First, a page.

Sometimes her past still hurts: losing her mother, growing up in foster care. But her husband Simon is always there. A successful surgeon, he’s the envy of every woman they’ve ever met. Flowers, gifts, trips to France – nothing is too good for his family.

Then Simon says another woman’s name. The way he lingers on it, Caroline, gives Marianne a shudder of suspicion, but she knows she can’t entertain this flash of paranoia.

In the old days, she’d have distracted herself at work, but Marianne left her glamorous career behind when she got married. She’d speak to a friend, but she’s too busy with her children and besides, Simon doesn’t approve of the few she has left.

It’s almost by accident that Marianne begins to learn more about Caroline. But once she starts, she can’t stop. Because what she finds makes her wonder whether the question she should be asking is not ‘should she be jealous’, but… ‘should she be scared’?

Fans of The Girl on the Train and I Let You Go looking for a dark, gripping psychological thriller, with a final twist that will put their jaw on the floor, will love Our Little Lies.

What I Thought

So this was the first Audible book I have purchased that I just couldn’t get through. Not because of a terrible plot or the writing style, or even the narrator. Unfortunately I couldn’t cope with the content of the story and the quite realistic and vivid descriptions of abuse contained.

I love a good psychological thriller but unfortunately this one just pushed my buttons and I had to turn it off. I would definitely advise anyone that may be sensitive to this type of content be very wary of this one.

Where To Buy

Amazon – Kindle, Paperback, Audible versions available

Sincerely, X (Audible)

The Blurb

Some stories are too sensitive, painful or potentially damaging to share publicly — unless they can be shared anonymously. TED and Audible present Sincerely, X: an original audio series featuring talks from speakers whose ideas deserve to be heard, but whose identities must remain hidden. The first season features a compelling program of victims, perpetrators, investigators, activists, empaths and more.

What I Thought

This was a free download from the Audible store and one I thoroughly enjoyed. I have listened to a couple of TED talks but would definitely like to see more. This series is all done anonymously, the person is recorded in a studio rather than a stage and their identity is kept secret.

The talks were on a range of different topics and all very interesting. There were a couple out of the ten that didn’t quite grab my attention as much as the others, but I recommend a listen to the whole series, you will not be disappointed. I am looking forward to the second series!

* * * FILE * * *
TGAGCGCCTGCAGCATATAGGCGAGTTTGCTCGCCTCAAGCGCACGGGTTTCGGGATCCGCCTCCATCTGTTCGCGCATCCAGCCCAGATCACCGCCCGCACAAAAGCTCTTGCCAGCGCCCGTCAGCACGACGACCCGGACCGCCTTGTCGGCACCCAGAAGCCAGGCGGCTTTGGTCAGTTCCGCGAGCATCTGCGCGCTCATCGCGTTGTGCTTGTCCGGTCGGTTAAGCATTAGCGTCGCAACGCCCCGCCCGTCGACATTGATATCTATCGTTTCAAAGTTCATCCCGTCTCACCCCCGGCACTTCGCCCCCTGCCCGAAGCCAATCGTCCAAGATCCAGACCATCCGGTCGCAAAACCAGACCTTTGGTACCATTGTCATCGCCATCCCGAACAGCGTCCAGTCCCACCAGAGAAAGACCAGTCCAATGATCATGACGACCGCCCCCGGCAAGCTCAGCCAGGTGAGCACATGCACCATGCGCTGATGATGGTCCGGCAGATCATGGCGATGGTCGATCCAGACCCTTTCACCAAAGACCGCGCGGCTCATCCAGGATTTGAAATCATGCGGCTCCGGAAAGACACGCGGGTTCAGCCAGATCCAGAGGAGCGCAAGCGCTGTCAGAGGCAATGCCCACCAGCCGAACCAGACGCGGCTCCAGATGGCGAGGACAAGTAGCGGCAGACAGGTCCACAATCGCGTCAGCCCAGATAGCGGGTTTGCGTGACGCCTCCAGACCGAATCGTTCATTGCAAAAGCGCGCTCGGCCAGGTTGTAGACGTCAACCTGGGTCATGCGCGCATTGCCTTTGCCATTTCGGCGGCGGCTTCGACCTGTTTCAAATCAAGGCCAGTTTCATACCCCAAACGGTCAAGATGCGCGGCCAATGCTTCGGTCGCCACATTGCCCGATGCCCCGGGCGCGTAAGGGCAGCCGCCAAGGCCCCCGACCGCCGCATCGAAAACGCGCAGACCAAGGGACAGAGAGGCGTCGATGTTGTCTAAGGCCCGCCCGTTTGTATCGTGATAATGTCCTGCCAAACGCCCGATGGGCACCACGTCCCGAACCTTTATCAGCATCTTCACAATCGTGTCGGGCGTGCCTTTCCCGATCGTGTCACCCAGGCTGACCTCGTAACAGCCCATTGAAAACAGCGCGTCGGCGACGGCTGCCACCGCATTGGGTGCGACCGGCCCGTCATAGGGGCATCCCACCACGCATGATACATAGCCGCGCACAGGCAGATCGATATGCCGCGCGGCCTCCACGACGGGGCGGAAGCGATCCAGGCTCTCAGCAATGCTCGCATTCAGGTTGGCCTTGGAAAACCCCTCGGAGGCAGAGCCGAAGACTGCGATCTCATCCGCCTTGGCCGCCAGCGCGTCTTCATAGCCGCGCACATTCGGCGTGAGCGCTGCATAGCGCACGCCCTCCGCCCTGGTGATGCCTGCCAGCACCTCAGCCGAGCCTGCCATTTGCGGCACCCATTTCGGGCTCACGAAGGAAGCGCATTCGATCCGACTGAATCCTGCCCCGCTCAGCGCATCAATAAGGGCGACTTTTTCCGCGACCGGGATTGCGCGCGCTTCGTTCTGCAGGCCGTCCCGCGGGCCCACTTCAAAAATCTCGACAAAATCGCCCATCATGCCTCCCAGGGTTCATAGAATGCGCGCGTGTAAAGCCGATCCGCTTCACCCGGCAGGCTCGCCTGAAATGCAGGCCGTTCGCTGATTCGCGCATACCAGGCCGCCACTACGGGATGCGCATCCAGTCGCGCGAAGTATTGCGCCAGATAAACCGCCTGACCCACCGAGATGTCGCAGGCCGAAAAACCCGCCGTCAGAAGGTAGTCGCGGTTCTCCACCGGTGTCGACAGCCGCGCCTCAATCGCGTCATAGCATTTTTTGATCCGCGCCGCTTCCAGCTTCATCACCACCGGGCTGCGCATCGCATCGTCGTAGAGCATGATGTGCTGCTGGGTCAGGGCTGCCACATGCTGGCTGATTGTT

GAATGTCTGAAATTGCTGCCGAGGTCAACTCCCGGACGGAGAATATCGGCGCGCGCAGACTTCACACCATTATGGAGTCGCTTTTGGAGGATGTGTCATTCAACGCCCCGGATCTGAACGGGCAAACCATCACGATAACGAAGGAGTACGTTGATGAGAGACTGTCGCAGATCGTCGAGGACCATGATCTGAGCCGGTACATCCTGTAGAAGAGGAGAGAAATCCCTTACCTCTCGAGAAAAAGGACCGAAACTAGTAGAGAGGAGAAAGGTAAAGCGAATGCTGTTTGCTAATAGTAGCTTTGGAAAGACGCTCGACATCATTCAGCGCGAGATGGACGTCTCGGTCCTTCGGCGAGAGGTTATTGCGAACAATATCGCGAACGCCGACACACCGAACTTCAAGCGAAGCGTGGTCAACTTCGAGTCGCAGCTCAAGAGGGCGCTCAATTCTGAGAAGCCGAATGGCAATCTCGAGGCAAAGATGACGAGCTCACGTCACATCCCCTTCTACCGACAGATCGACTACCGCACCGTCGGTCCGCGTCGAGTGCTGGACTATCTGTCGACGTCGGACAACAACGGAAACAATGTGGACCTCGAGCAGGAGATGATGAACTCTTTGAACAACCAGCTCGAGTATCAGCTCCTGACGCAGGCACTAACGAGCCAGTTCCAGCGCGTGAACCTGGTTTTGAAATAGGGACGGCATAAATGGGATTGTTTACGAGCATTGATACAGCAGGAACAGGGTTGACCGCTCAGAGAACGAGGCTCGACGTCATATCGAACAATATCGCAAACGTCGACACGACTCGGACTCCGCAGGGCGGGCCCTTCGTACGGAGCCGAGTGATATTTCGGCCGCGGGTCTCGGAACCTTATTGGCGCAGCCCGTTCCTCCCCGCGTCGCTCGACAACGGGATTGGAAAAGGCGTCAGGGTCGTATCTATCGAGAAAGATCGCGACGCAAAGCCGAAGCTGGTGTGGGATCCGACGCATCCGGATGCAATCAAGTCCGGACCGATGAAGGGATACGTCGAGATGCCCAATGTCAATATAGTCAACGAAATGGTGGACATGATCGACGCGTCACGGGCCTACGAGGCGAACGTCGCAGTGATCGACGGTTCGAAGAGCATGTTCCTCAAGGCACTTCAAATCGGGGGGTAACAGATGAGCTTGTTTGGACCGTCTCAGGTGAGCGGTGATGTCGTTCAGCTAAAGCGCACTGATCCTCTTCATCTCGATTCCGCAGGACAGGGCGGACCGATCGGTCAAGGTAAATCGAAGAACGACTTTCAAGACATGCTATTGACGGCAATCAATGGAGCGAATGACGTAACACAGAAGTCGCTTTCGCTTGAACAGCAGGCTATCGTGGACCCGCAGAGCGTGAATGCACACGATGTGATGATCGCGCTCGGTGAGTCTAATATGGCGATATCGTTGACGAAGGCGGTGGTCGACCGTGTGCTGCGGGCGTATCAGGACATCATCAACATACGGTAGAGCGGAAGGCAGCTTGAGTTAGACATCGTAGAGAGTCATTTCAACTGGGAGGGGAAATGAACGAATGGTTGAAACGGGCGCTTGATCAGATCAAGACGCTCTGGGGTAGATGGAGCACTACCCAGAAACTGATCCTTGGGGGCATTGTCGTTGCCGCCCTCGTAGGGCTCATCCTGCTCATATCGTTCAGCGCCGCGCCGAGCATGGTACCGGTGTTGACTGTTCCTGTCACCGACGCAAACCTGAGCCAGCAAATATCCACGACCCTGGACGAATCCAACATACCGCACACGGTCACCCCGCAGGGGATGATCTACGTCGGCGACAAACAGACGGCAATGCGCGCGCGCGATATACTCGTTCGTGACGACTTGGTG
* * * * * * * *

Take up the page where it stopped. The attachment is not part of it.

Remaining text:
See Ted Talks for more information

The Colour Of Bee Larkin’s Murder by Sarah J. Harris (Audible)

The Blurb

How do you solve a mystery when you can’t understand the clues?

’A rich tapestry… distinctive and compelling’ Observer

’A stunning whodunnit’ Mail on Sunday

‘A beautiful, original novel, at once funny and tragic and brave’ Sarah Pinborough

There are three things you need to know about Jasper.

1. He sees the world completely differently.
2. He can’t recognise faces – not even his own.
3. He is the only witness to the murder of his neighbour, Bee Larkham.

But uncovering the truth about that night will change his world forever…

An extraordinary and compelling debut which will make you see the world in a way you’ve never seen it before

What I Thought

Well, I think most thought that 2018 was the year of Eleanor Oliphant for best character but Jasper could take the crown just as easily. Jasper is a really likeable character and has a refreshing kind of honesty about him which I adored.

Once again, Ste ended up listening in to this one and loving it too. I think its perfect for anyone who also enjoyed Eleanor Oliphant and both me and Ste enjoyed our time in Jasper’s world. A highlight of the year.

Where To Buy

Amazon – Kindle, hardback, paperback and Audible versions available

A Disconnected Christmas by Ryan Ringbloom

The Blurb

Lindsay Subbloom’s marriage didn’t make it past the honeymoon. Her prince had a secret that she never saw coming. Now an internet obsession is keeping her connected to a brokenhearted past.

Her sister knows that if Lindsay doesn’t let go of her horrible new habit, she’ll have no future. Enter her brilliant idea—the gift of going offline. She hopes pushing Lindsay back into the real world will open the door for a second chance at love.

When Seth O’Shea sets his sights on the beautiful third-grade teacher, there’s an instant connection. Insta-smitten quickly turns to insta-smut. And when insta-love starts settling in, it looks like Lindsay may just get the fairy tale she’s always dreamed of in time for Christmas.

But what happens when she reconnects? Will she finally get her happily ever after? Or will old habits resurface and make her new man bounce before it begins?

What I Thought